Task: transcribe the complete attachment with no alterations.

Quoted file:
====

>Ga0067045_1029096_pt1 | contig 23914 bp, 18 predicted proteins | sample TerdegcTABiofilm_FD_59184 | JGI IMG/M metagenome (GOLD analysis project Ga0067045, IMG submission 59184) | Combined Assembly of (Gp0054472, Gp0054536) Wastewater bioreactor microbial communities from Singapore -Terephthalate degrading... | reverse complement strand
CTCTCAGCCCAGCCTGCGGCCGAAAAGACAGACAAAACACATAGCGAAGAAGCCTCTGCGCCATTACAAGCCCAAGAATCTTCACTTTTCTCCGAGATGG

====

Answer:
>Ga0067045_1029096_pt1 | contig 23914 bp, 18 predicted proteins | sample TerdegcTABiofilm_FD_59184 | JGI IMG/M metagenome (GOLD analysis project Ga0067045, IMG submission 59184) | Combined Assembly of (Gp0054472, Gp0054536) Wastewater bioreactor microbial communities from Singapore -Terephthalate degrading... | reverse complement strand
CTCTCAGCCCAGCCTGCGGCCGAAAAGACAGACAAAACACATAGCGAAGAAGCCTCTGCGCCATTACAAGCCCAAGAATCTTCACTTTTCTCCGAGATGG